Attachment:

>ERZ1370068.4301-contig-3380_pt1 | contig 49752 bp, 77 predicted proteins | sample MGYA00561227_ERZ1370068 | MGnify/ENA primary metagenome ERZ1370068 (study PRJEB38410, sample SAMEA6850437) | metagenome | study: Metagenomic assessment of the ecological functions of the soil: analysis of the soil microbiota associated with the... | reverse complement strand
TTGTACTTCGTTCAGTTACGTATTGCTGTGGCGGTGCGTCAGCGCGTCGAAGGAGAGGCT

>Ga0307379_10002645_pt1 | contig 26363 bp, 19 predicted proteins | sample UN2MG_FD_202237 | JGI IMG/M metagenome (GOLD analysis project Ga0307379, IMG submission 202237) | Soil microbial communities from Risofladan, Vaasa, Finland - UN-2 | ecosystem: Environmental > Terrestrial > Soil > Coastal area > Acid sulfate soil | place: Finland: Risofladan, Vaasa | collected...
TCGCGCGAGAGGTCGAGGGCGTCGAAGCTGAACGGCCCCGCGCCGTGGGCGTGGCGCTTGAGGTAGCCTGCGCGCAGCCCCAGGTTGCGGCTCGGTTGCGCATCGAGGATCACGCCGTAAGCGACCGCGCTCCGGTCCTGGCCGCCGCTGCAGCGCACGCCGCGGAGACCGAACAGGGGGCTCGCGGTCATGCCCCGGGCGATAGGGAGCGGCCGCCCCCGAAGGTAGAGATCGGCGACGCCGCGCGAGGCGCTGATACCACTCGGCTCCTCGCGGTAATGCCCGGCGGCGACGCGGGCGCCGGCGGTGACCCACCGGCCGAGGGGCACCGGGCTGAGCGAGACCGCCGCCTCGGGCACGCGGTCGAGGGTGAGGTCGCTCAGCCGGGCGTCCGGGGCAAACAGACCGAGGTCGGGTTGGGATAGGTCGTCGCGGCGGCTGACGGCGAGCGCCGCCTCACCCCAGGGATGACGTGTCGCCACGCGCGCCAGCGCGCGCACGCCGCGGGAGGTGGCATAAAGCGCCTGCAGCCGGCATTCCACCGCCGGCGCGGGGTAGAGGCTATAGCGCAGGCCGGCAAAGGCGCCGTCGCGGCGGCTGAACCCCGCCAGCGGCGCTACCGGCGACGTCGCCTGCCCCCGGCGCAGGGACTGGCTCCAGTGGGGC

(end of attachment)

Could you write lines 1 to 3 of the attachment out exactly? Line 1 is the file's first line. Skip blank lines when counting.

>ERZ1370068.4301-contig-3380_pt1 | contig 49752 bp, 77 predicted proteins | sample MGYA00561227_ERZ1370068 | MGnify/ENA primary metagenome ERZ1370068 (study PRJEB38410, sample SAMEA6850437) | metagenome | study: Metagenomic assessment of the ecological functions of the soil: analysis of the soil microbiota associated with the... | reverse complement strand
TTGTACTTCGTTCAGTTACGTATTGCTGTGGCGGTGCGTCAGCGCGTCGAAGGAGAGGCT

>Ga0307379_10002645_pt1 | contig 26363 bp, 19 predicted proteins | sample UN2MG_FD_202237 | JGI IMG/M metagenome (GOLD analysis project Ga0307379, IMG submission 202237) | Soil microbial communities from Risofladan, Vaasa, Finland - UN-2 | ecosystem: Environmental > Terrestrial > Soil > Coastal area > Acid sulfate soil | place: Finland: Risofladan, Vaasa | collected...